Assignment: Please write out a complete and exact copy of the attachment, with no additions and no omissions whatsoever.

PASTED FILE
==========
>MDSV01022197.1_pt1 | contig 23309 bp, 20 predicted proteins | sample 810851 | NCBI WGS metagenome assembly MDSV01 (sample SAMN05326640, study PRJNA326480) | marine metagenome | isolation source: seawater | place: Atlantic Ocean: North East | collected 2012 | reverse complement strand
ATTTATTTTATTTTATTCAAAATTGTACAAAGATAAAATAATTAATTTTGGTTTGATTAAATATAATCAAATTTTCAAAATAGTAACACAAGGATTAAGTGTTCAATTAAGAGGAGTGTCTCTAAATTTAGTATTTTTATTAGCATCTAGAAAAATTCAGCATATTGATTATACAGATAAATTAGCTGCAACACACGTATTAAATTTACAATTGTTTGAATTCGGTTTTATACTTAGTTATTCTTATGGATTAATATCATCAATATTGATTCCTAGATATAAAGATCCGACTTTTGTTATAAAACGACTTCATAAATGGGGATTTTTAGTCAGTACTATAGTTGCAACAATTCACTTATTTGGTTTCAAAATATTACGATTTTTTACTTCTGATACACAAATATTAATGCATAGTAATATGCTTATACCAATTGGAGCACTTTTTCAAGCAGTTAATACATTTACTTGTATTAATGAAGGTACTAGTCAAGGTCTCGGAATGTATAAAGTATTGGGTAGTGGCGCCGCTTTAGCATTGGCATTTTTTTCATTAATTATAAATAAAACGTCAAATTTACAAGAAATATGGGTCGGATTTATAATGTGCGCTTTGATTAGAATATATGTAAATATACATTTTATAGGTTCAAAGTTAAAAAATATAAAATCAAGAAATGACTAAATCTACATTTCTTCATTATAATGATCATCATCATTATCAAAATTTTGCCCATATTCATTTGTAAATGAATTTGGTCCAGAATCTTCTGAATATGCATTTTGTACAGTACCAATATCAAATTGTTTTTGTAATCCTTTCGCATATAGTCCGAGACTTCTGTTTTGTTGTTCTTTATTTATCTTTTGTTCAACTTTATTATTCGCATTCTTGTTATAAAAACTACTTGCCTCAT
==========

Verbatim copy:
>MDSV01022197.1_pt1 | contig 23309 bp, 20 predicted proteins | sample 810851 | NCBI WGS metagenome assembly MDSV01 (sample SAMN05326640, study PRJNA326480) | marine metagenome | isolation source: seawater | place: Atlantic Ocean: North East | collected 2012 | reverse complement strand
ATTTATTTTATTTTATTCAAAATTGTACAAAGATAAAATAATTAATTTTGGTTTGATTAAATATAATCAAATTTTCAAAATAGTAACACAAGGATTAAGTGTTCAATTAAGAGGAGTGTCTCTAAATTTAGTATTTTTATTAGCATCTAGAAAAATTCAGCATATTGATTATACAGATAAATTAGCTGCAACACACGTATTAAATTTACAATTGTTTGAATTCGGTTTTATACTTAGTTATTCTTATGGATTAATATCATCAATATTGATTCCTAGATATAAAGATCCGACTTTTGTTATAAAACGACTTCATAAATGGGGATTTTTAGTCAGTACTATAGTTGCAACAATTCACTTATTTGGTTTCAAAATATTACGATTTTTTACTTCTGATACACAAATATTAATGCATAGTAATATGCTTATACCAATTGGAGCACTTTTTCAAGCAGTTAATACATTTACTTGTATTAATGAAGGTACTAGTCAAGGTCTCGGAATGTATAAAGTATTGGGTAGTGGCGCCGCTTTAGCATTGGCATTTTTTTCATTAATTATAAATAAAACGTCAAATTTACAAGAAATATGGGTCGGATTTATAATGTGCGCTTTGATTAGAATATATGTAAATATACATTTTATAGGTTCAAAGTTAAAAAATATAAAATCAAGAAATGACTAAATCTACATTTCTTCATTATAATGATCATCATCATTATCAAAATTTTGCCCATATTCATTTGTAAATGAATTTGGTCCAGAATCTTCTGAATATGCATTTTGTACAGTACCAATATCAAATTGTTTTTGTAATCCTTTCGCATATAGTCCGAGACTTCTGTTTTGTTGTTCTTTATTTATCTTTTGTTCAACTTTATTATTCGCATTCTTGTTATAAAAACTACTTGCCTCAT